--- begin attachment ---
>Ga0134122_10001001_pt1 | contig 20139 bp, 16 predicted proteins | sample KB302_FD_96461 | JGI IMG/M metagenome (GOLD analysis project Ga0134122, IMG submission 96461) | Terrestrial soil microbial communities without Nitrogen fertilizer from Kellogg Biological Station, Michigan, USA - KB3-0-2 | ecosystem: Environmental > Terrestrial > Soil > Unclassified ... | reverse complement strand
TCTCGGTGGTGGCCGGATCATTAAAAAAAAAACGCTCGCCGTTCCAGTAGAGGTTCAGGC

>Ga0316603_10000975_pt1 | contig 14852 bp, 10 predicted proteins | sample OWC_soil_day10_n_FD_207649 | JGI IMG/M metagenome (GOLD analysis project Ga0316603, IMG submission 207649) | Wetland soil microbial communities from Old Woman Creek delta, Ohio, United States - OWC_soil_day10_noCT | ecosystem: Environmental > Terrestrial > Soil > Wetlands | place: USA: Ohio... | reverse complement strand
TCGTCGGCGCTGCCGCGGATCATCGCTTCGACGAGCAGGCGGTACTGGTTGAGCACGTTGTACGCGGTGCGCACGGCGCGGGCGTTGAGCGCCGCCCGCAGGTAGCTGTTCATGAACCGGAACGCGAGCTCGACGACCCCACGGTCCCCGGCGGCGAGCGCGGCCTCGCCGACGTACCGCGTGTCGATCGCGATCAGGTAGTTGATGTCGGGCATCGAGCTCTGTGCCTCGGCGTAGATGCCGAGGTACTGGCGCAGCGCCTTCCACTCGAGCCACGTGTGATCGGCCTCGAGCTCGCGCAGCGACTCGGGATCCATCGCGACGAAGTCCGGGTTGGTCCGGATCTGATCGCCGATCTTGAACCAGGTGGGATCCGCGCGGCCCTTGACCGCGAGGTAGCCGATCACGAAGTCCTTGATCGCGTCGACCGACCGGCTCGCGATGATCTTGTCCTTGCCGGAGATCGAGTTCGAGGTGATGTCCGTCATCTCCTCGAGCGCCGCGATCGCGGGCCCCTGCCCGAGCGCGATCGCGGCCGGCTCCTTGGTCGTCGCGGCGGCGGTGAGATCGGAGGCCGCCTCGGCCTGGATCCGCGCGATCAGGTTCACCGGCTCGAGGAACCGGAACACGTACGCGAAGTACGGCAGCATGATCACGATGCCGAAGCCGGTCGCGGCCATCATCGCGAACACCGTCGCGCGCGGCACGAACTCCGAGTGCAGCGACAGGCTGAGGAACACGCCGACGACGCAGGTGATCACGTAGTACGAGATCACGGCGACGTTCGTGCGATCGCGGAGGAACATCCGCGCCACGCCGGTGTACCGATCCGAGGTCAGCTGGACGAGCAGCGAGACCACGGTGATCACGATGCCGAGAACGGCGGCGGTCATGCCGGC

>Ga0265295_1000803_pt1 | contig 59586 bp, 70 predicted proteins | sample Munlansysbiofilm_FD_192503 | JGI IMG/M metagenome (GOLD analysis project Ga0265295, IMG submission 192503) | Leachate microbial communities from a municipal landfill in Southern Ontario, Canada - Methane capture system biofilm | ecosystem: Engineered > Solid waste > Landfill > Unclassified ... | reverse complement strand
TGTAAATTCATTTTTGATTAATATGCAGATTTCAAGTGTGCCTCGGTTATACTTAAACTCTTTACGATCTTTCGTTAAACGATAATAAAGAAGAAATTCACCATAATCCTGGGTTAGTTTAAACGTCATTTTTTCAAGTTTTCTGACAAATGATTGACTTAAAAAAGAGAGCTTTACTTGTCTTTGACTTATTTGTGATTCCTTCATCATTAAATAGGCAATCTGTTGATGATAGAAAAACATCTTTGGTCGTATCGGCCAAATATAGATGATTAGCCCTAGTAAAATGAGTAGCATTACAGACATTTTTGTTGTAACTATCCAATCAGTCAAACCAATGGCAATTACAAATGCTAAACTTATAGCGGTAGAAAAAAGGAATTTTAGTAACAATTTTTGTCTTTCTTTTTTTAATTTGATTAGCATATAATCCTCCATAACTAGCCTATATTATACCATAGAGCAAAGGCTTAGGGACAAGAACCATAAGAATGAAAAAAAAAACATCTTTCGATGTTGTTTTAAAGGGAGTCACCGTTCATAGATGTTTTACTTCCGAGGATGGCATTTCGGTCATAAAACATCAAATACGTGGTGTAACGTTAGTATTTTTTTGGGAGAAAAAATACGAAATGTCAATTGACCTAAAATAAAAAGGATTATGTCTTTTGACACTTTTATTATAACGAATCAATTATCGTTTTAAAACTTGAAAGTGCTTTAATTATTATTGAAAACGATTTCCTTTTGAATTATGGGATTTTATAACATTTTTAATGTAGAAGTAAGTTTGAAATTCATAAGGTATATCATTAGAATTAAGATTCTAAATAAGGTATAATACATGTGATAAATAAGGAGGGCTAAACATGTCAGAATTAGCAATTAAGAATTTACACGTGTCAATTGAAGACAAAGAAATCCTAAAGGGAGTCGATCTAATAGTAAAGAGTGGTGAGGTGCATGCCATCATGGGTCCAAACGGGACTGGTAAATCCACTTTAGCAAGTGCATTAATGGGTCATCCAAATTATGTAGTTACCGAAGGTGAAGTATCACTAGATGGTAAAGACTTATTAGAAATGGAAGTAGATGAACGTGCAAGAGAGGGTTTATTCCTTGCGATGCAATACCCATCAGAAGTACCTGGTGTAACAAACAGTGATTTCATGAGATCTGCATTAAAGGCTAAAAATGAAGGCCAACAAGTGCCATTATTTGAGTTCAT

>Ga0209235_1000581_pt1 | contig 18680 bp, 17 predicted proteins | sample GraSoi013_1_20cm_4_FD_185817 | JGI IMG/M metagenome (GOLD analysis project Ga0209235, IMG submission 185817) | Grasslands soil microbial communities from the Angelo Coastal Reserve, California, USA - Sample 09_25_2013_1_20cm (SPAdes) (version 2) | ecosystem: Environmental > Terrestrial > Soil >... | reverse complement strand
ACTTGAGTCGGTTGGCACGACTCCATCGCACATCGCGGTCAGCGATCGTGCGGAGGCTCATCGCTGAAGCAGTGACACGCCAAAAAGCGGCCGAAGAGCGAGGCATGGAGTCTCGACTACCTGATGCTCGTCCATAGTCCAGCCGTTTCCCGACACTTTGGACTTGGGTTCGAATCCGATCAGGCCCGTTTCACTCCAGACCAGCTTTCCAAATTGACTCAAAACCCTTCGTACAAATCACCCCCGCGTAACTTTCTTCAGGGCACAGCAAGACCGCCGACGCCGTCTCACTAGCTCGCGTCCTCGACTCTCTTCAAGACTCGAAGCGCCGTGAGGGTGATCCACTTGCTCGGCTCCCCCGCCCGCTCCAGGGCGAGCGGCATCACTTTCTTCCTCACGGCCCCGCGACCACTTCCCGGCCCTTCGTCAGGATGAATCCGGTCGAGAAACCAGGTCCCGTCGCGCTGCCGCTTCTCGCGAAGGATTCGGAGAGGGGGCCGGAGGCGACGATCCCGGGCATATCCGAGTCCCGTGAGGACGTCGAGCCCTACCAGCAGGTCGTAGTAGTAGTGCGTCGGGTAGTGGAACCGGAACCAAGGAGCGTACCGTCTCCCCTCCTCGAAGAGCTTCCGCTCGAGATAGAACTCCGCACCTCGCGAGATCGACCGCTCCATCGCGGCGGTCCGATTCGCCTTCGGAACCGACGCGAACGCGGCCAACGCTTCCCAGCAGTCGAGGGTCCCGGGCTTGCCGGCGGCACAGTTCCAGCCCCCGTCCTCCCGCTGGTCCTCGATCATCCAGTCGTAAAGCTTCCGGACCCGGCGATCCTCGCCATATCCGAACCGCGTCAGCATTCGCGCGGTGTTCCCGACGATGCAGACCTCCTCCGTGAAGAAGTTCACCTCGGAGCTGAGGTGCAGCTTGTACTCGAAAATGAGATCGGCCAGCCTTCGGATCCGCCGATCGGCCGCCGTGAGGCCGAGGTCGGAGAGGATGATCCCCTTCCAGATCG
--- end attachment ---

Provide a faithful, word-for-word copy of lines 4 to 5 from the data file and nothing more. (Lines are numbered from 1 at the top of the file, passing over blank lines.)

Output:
TCGTCGGCGCTGCCGCGGATCATCGCTTCGACGAGCAGGCGGTACTGGTTGAGCACGTTGTACGCGGTGCGCACGGCGCGGGCGTTGAGCGCCGCCCGCAGGTAGCTGTTCATGAACCGGAACGCGAGCTCGACGACCCCACGGTCCCCGGCGGCGAGCGCGGCCTCGCCGACGTACCGCGTGTCGATCGCGATCAGGTAGTTGATGTCGGGCATCGAGCTCTGTGCCTCGGCGTAGATGCCGAGGTACTGGCGCAGCGCCTTCCACTCGAGCCACGTGTGATCGGCCTCGAGCTCGCGCAGCGACTCGGGATCCATCGCGACGAAGTCCGGGTTGGTCCGGATCTGATCGCCGATCTTGAACCAGGTGGGATCCGCGCGGCCCTTGACCGCGAGGTAGCCGATCACGAAGTCCTTGATCGCGTCGACCGACCGGCTCGCGATGATCTTGTCCTTGCCGGAGATCGAGTTCGAGGTGATGTCCGTCATCTCCTCGAGCGCCGCGATCGCGGGCCCCTGCCCGAGCGCGATCGCGGCCGGCTCCTTGGTCGTCGCGGCGGCGGTGAGATCGGAGGCCGCCTCGGCCTGGATCCGCGCGATCAGGTTCACCGGCTCGAGGAACCGGAACACGTACGCGAAGTACGGCAGCATGATCACGATGCCGAAGCCGGTCGCGGCCATCATCGCGAACACCGTCGCGCGCGGCACGAACTCCGAGTGCAGCGACAGGCTGAGGAACACGCCGACGACGCAGGTGATCACGTAGTACGAGATCACGGCGACGTTCGTGCGATCGCGGAGGAACATCCGCGCCACGCCGGTGTACCGATCCGAGGTCAGCTGGACGAGCAGCGAGACCACGGTGATCACGATGCCGAGAACGGCGGCGGTCATGCCGGC

>Ga0265295_1000803_pt1 | contig 59586 bp, 70 predicted proteins | sample Munlansysbiofilm_FD_192503 | JGI IMG/M metagenome (GOLD analysis project Ga0265295, IMG submission 192503) | Leachate microbial communities from a municipal landfill in Southern Ontario, Canada - Methane capture system biofilm | ecosystem: Engineered > Solid waste > Landfill > Unclassified ... | reverse complement strand